Dow earned his B.S. in chemistry, his M.S. in the Environmental Pollution Control program at Penn State, and his Ph.D. in forest resources with a minor in statistics, also from Penn State. As it turned out, that minor in statistics significantly shaped Dow’s career path. As director of information services, his primary duties include managing and analyzing all manner of data produced by the Center’s research and education groups; this includes being responsible for the Center’s geographic information systems.

Dow expresses praise for his team and says, “Each of them fills an important role that no one else in the group could fill, so we really rely on each other’s strengths. That and the fact that we get along so well makes us an effective team.”

News and Presentations

Moorhead Environmental Complex Featured as Greenbuild Destination; Receives Awards, Media Attention

Members of the Moorhead Environmental Complex design and build team (L to R): Michele Adams and Molly Jullian, Meliora Environmental Design; José Almiñana, Andropogon Associates; Muscoe Martin, M2 Architecture; Dave Arscott, Ph.D., Stroud; Tom Nason, Nason Construction, Inc.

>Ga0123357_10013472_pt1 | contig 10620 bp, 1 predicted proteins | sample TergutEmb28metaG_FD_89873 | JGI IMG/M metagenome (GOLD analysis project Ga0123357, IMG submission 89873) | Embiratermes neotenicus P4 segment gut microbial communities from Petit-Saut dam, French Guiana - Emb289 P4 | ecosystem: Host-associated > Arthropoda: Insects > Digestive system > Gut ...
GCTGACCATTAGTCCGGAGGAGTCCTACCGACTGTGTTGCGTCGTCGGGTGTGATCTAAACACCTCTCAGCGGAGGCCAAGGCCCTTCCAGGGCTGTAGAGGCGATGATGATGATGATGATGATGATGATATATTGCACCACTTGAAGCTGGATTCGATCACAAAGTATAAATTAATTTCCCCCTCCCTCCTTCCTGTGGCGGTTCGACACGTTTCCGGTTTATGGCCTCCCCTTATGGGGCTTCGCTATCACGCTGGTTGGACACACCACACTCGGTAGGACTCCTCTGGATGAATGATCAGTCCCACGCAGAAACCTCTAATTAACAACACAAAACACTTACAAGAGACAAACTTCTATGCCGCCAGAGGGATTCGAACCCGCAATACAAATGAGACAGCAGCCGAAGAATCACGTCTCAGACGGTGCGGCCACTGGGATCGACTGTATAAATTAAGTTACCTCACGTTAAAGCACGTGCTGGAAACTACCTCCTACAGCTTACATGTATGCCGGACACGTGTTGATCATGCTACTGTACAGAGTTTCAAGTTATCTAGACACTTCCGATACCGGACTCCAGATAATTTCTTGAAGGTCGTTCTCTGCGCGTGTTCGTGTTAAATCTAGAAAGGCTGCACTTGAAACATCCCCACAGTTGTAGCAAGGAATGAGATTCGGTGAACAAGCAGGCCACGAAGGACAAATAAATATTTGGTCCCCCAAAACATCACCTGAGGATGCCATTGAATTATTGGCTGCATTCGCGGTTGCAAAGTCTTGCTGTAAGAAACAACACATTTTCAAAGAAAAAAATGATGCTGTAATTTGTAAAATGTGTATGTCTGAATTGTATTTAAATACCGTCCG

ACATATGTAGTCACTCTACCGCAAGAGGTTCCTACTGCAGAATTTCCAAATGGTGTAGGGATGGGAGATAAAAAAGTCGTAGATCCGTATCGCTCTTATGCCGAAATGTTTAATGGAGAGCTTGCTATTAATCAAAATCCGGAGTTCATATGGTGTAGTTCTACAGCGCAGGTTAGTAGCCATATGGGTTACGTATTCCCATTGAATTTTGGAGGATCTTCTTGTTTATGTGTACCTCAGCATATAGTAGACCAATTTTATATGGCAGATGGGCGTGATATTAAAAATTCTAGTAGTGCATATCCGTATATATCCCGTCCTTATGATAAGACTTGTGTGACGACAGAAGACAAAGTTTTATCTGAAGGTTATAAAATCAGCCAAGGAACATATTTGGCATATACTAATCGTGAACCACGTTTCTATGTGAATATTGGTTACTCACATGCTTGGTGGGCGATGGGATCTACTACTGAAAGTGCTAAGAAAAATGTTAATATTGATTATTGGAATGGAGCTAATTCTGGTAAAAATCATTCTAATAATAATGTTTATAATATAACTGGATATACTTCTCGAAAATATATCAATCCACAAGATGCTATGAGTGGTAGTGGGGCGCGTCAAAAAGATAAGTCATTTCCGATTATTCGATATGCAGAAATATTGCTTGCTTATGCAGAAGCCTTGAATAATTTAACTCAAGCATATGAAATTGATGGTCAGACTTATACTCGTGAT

Photo: Holley Henderson

The Moorhead Environmental Complex, LEED® certified to the Platinum level, was highlighted at the Greenbuild International Conference and Expo held in Philadelphia on November 20-23. The traveling venue hosts nearly 30,000 attendees each year.

An hour-long presentation on the Moorhead Environmental Complex was given on Friday morning to more than 150 attendees by members of the design team, lead Architect Muscoe Martin (M2 Architecture), landscape architect José Almiñana (Andropogon), Molly Jullian (Meliora Environmental Design), and Dave Arscott, Ph.D., the Center’s assistant director. Arscott recognized the design and build teams’ efforts with framed LEED Platinum certificates at the end of the presentation.

On Saturday morning, a tour-bus group of more than 40 people visited the Center for a facilities tour, during which they learned about the Center’s approach to “Getting the Water Right.” Arscott and Amy Cornelius of the Delaware Valley Green Building Council (also LEED AP with GreenBeams, LLC) guided the group to the Center’s headquarters in Avondale.

Martin, Michele Adams (Meliora Design), and Steve Green (Nason Construction) shared information about the various sustainable technologies associated with the new building. The tour group concluded their all-day field trip with a behind-the-scenes tour of the Longwood Gardens living wall and their innovative water conservation, recycling, and treatment systems.